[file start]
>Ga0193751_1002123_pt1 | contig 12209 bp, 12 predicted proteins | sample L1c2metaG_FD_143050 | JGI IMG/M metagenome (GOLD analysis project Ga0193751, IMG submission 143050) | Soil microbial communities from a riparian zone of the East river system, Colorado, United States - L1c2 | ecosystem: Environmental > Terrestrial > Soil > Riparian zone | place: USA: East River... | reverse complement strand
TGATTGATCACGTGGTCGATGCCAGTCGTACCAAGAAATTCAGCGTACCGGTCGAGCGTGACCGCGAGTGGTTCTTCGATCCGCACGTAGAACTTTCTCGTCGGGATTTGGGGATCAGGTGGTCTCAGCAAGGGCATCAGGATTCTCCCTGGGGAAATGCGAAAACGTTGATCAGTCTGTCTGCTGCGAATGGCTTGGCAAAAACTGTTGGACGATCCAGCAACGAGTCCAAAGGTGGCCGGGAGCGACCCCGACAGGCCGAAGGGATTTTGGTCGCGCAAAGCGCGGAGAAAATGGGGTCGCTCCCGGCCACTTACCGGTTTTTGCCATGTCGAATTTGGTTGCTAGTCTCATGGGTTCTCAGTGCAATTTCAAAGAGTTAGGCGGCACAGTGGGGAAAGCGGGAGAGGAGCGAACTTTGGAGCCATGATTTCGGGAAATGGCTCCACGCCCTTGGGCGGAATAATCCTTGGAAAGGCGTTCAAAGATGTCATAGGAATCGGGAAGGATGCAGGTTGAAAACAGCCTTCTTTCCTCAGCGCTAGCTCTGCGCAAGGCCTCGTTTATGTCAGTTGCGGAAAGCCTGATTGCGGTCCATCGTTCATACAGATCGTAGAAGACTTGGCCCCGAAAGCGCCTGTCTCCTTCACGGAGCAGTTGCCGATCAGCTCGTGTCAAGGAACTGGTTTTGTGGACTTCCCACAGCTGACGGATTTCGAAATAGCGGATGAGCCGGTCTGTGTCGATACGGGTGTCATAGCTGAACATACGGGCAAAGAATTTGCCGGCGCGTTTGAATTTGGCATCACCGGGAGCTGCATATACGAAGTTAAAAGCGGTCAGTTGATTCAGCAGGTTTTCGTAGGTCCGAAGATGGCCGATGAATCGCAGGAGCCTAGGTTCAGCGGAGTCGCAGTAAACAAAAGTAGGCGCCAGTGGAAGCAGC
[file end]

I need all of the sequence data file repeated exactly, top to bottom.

>Ga0193751_1002123_pt1 | contig 12209 bp, 12 predicted proteins | sample L1c2metaG_FD_143050 | JGI IMG/M metagenome (GOLD analysis project Ga0193751, IMG submission 143050) | Soil microbial communities from a riparian zone of the East river system, Colorado, United States - L1c2 | ecosystem: Environmental > Terrestrial > Soil > Riparian zone | place: USA: East River... | reverse complement strand
TGATTGATCACGTGGTCGATGCCAGTCGTACCAAGAAATTCAGCGTACCGGTCGAGCGTGACCGCGAGTGGTTCTTCGATCCGCACGTAGAACTTTCTCGTCGGGATTTGGGGATCAGGTGGTCTCAGCAAGGGCATCAGGATTCTCCCTGGGGAAATGCGAAAACGTTGATCAGTCTGTCTGCTGCGAATGGCTTGGCAAAAACTGTTGGACGATCCAGCAACGAGTCCAAAGGTGGCCGGGAGCGACCCCGACAGGCCGAAGGGATTTTGGTCGCGCAAAGCGCGGAGAAAATGGGGTCGCTCCCGGCCACTTACCGGTTTTTGCCATGTCGAATTTGGTTGCTAGTCTCATGGGTTCTCAGTGCAATTTCAAAGAGTTAGGCGGCACAGTGGGGAAAGCGGGAGAGGAGCGAACTTTGGAGCCATGATTTCGGGAAATGGCTCCACGCCCTTGGGCGGAATAATCCTTGGAAAGGCGTTCAAAGATGTCATAGGAATCGGGAAGGATGCAGGTTGAAAACAGCCTTCTTTCCTCAGCGCTAGCTCTGCGCAAGGCCTCGTTTATGTCAGTTGCGGAAAGCCTGATTGCGGTCCATCGTTCATACAGATCGTAGAAGACTTGGCCCCGAAAGCGCCTGTCTCCTTCACGGAGCAGTTGCCGATCAGCTCGTGTCAAGGAACTGGTTTTGTGGACTTCCCACAGCTGACGGATTTCGAAATAGCGGATGAGCCGGTCTGTGTCGATACGGGTGTCATAGCTGAACATACGGGCAAAGAATTTGCCGGCGCGTTTGAATTTGGCATCACCGGGAGCTGCATATACGAAGTTAAAAGCGGTCAGTTGATTCAGCAGGTTTTCGTAGGTCCGAAGATGGCCGATGAATCGCAGGAGCCTAGGTTCAGCGGAGTCGCAGTAAACAAAAGTAGGCGCCAGTGGAAGCAGC